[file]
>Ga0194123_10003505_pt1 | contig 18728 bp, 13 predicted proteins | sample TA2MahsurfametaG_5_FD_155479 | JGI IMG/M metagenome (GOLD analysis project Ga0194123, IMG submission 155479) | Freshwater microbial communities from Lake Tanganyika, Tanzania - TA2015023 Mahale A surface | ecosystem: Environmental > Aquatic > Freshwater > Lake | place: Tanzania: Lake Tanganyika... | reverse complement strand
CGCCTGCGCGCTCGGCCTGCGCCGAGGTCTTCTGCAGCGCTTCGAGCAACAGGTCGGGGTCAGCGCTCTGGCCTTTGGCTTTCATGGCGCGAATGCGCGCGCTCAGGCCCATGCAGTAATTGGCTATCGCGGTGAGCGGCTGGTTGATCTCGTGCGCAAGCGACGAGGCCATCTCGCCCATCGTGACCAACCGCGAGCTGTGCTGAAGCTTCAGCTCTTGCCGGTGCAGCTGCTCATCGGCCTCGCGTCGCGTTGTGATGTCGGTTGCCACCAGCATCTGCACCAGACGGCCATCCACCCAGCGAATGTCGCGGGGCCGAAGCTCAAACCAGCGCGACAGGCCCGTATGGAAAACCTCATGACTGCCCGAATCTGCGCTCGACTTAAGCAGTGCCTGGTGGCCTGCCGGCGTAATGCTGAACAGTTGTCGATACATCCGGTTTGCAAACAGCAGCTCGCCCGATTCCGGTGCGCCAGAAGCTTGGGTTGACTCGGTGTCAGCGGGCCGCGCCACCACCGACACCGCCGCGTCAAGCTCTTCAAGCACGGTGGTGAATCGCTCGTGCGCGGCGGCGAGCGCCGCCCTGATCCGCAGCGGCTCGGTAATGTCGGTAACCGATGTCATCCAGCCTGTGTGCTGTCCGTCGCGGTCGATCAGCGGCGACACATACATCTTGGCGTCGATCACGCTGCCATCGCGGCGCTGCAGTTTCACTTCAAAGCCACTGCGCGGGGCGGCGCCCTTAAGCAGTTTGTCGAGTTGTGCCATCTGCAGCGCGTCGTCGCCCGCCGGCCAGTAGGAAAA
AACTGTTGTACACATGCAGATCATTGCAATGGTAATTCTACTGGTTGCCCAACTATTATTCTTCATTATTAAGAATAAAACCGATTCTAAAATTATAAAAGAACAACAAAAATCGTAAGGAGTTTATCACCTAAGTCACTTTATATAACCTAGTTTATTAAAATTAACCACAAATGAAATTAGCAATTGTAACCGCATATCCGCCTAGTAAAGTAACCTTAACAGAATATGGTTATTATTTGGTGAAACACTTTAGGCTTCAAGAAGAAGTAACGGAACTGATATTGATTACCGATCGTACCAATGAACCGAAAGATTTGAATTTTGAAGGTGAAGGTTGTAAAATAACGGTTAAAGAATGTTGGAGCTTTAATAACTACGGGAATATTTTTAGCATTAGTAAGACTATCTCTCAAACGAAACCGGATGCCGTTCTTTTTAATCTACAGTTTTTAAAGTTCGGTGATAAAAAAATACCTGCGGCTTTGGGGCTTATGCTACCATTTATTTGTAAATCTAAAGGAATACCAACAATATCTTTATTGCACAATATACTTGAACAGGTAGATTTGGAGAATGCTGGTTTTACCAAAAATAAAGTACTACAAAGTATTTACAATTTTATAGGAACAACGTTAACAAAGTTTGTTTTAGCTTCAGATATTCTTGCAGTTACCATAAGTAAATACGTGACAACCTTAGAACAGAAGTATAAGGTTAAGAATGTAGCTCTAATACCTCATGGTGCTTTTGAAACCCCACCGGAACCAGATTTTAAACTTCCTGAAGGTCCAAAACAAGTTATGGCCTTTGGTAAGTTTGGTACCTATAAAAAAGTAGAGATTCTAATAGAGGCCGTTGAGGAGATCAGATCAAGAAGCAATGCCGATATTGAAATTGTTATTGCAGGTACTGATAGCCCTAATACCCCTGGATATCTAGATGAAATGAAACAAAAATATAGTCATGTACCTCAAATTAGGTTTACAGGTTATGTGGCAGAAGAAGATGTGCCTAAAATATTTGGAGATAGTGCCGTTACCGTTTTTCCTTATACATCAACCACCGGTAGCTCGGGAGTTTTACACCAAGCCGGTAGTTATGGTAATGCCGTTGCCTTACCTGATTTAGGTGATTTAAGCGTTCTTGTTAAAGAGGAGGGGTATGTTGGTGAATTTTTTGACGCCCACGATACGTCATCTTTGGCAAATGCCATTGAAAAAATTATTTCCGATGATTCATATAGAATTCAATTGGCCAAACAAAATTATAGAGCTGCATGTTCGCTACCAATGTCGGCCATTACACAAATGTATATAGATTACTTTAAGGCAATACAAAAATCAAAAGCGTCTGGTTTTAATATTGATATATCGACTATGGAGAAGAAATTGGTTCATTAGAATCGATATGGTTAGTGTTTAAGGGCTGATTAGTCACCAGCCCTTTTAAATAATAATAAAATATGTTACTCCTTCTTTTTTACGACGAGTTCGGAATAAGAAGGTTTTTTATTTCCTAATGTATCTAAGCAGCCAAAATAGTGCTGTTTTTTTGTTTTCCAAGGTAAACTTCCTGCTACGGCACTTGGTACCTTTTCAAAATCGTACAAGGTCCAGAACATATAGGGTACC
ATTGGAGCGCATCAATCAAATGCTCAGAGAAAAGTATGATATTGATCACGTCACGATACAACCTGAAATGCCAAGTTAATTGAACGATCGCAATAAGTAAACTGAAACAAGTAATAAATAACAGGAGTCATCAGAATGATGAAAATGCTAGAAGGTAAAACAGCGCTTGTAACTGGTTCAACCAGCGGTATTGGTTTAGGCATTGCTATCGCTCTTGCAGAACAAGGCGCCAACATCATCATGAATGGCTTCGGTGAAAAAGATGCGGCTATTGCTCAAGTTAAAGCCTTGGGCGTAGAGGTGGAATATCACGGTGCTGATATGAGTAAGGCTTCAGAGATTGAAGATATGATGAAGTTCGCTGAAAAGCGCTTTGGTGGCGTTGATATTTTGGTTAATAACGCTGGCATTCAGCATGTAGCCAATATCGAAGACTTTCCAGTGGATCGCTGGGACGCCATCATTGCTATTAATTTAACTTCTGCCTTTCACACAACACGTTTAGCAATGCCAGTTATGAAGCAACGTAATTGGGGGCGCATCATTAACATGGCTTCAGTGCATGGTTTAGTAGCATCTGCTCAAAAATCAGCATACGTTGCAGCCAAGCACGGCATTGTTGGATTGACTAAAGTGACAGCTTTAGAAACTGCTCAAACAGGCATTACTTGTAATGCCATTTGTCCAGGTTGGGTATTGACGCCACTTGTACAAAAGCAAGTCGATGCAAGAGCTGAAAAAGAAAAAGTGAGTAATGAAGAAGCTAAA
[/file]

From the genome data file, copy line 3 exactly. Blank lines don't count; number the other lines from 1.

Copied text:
AACTGTTGTACACATGCAGATCATTGCAATGGTAATTCTACTGGTTGCCCAACTATTATTCTTCATTATTAAGAATAAAACCGATTCTAAAATTATAAAAGAACAACAAAAATCGTAAGGAGTTTATCACCTAAGTCACTTTATATAACCTAGTTTATTAAAATTAACCACAAATGAAATTAGCAATTGTAACCGCATATCCGCCTAGTAAAGTAACCTTAACAGAATATGGTTATTATTTGGTGAAACACTTTAGGCTTCAAGAAGAAGTAACGGAACTGATATTGATTACCGATCGTACCAATGAACCGAAAGATTTGAATTTTGAAGGTGAAGGTTGTAAAATAACGGTTAAAGAATGTTGGAGCTTTAATAACTACGGGAATATTTTTAGCATTAGTAAGACTATCTCTCAAACGAAACCGGATGCCGTTCTTTTTAATCTACAGTTTTTAAAGTTCGGTGATAAAAAAATACCTGCGGCTTTGGGGCTTATGCTACCATTTATTTGTAAATCTAAAGGAATACCAACAATATCTTTATTGCACAATATACTTGAACAGGTAGATTTGGAGAATGCTGGTTTTACCAAAAATAAAGTACTACAAAGTATTTACAATTTTATAGGAACAACGTTAACAAAGTTTGTTTTAGCTTCAGATATTCTTGCAGTTACCATAAGTAAATACGTGACAACCTTAGAACAGAAGTATAAGGTTAAGAATGTAGCTCTAATACCTCATGGTGCTTTTGAAACCCCACCGGAACCAGATTTTAAACTTCCTGAAGGTCCAAAACAAGTTATGGCCTTTGGTAAGTTTGGTACCTATAAAAAAGTAGAGATTCTAATAGAGGCCGTTGAGGAGATCAGATCAAGAAGCAATGCCGATATTGAAATTGTTATTGCAGGTACTGATAGCCCTAATACCCCTGGATATCTAGATGAAATGAAACAAAAATATAGTCATGTACCTCAAATTAGGTTTACAGGTTATGTGGCAGAAGAAGATGTGCCTAAAATATTTGGAGATAGTGCCGTTACCGTTTTTCCTTATACATCAACCACCGGTAGCTCGGGAGTTTTACACCAAGCCGGTAGTTATGGTAATGCCGTTGCCTTACCTGATTTAGGTGATTTAAGCGTTCTTGTTAAAGAGGAGGGGTATGTTGGTGAATTTTTTGACGCCCACGATACGTCATCTTTGGCAAATGCCATTGAAAAAATTATTTCCGATGATTCATATAGAATTCAATTGGCCAAACAAAATTATAGAGCTGCATGTTCGCTACCAATGTCGGCCATTACACAAATGTATATAGATTACTTTAAGGCAATACAAAAATCAAAAGCGTCTGGTTTTAATATTGATATATCGACTATGGAGAAGAAATTGGTTCATTAGAATCGATATGGTTAGTGTTTAAGGGCTGATTAGTCACCAGCCCTTTTAAATAATAATAAAATATGTTACTCCTTCTTTTTTACGACGAGTTCGGAATAAGAAGGTTTTTTATTTCCTAATGTATCTAAGCAGCCAAAATAGTGCTGTTTTTTTGTTTTCCAAGGTAAACTTCCTGCTACGGCACTTGGTACCTTTTCAAAATCGTACAAGGTCCAGAACATATAGGGTACC